1. Educate yourself
The best thing for family members to do is to educate themselves about their loved one’s mental illness and treatment. Knowledge can provide families practical insight and understanding. Find local educational programs and support groups in your area through NAMI or participate in our Family STEP Program Tuesdays at 6:30 PM.
A strong support network can be a powerful tool in sustaining recovery.
2. Provide empathetic support.
Just as someone with cancer did not choose to have cancer, your loved one did not choose to have a mental illness. Having a mental illness is not a sign of weakness or selfishness.
Your loved one may have recurring thoughts that he is a burden to his family or unworthy of love. You may not be able to make those thoughts disappear, but you can try to counteract them by reassuring your loved one of your unconditional love and support.
Encourage other family members, friends and mentors to express their support as well. Having a strong support network can be a powerful tool in sustaining recovery.
3. Be patient.
Treatment takes time. Don’t expect big changes in the first few weeks of treatment. Patients often require a week or two to adapt to the treatment program, and prescribed medications require time to begin working.
Show interest in what your loved one is learning but don’t expect a play-by-play recount of each day. Mental health treatment is hard, and your loved one may need space to process new insights and skills independently or with peers. Let your loved one know that you are available and open to talk whenever he or she is ready.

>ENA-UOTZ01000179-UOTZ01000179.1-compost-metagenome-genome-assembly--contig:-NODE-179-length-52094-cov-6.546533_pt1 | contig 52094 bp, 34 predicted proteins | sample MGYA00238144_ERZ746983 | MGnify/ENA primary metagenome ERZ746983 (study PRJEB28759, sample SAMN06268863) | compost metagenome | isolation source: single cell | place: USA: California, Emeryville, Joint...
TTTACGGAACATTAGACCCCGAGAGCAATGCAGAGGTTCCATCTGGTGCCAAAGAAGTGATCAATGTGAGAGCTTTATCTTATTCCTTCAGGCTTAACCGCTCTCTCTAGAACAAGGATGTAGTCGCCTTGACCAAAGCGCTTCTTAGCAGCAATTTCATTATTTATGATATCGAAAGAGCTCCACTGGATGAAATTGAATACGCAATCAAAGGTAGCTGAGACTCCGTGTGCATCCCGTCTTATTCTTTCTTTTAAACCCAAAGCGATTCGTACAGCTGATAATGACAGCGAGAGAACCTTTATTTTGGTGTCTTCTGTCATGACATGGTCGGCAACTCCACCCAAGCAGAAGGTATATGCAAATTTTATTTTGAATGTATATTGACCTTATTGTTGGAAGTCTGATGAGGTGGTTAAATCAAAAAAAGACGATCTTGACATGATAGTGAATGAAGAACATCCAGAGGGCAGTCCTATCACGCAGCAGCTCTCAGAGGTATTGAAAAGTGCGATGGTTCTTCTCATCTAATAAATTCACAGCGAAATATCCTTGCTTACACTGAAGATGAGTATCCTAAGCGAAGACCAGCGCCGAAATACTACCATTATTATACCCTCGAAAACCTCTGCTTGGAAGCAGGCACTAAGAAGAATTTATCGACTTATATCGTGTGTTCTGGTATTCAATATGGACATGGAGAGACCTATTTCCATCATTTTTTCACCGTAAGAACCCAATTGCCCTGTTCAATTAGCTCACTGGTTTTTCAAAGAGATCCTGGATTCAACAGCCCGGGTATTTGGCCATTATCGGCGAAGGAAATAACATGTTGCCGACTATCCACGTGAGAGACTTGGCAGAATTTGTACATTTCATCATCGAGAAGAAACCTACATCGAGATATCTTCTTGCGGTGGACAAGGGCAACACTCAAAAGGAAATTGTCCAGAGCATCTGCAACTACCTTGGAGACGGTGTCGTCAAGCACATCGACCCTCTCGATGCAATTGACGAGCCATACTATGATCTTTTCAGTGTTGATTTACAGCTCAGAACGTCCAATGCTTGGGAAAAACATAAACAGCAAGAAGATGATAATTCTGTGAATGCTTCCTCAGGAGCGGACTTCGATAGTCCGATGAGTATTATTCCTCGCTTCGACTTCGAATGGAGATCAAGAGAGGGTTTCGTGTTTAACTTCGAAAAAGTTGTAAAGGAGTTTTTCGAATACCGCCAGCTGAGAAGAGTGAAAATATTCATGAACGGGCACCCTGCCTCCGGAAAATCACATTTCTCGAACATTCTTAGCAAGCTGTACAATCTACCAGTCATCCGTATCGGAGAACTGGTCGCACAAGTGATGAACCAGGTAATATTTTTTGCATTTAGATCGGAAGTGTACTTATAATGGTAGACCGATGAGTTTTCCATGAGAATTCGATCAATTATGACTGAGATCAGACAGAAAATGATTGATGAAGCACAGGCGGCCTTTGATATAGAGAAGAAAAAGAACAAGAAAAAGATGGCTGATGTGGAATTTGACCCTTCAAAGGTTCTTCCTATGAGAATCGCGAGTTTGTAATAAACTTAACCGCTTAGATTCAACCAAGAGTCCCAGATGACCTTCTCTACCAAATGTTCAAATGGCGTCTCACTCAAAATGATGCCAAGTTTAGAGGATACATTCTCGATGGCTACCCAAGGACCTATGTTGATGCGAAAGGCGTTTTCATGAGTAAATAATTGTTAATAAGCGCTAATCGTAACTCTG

4. Support treatment adherence.
Encourage your family member to follow the treatment plan. This might mean offering transportation to appointments or gently reminding your loved one to take his or her medication.
If your loved one complains that treatment isn’t working or is a waste of time or money, validate their feelings, but encourage them to stick it out and try to follow the treatment plan.
Avoid offering to be an intermediary between your loved one and their therapist or treatment team. Encourage your loved one to be an advocate for themselves and share their concerns directly with their treatment providers.
Invite your loved one to exercise with you, take a walk in the park, or go to the grocery store together and buy healthy foods.
5. Encourage a Healthy Lifestyle
Encourage a healthy lifestyle and active living. Invite your loved one to exercise with you, take a walk in the park, or go to the grocery store together and buy healthy foods.
If she is working toward sobriety or trying to quit smoking, reinforce her commitment by choosing activities and places for get-togethers that won’t trigger a desire to drink, use or smoke.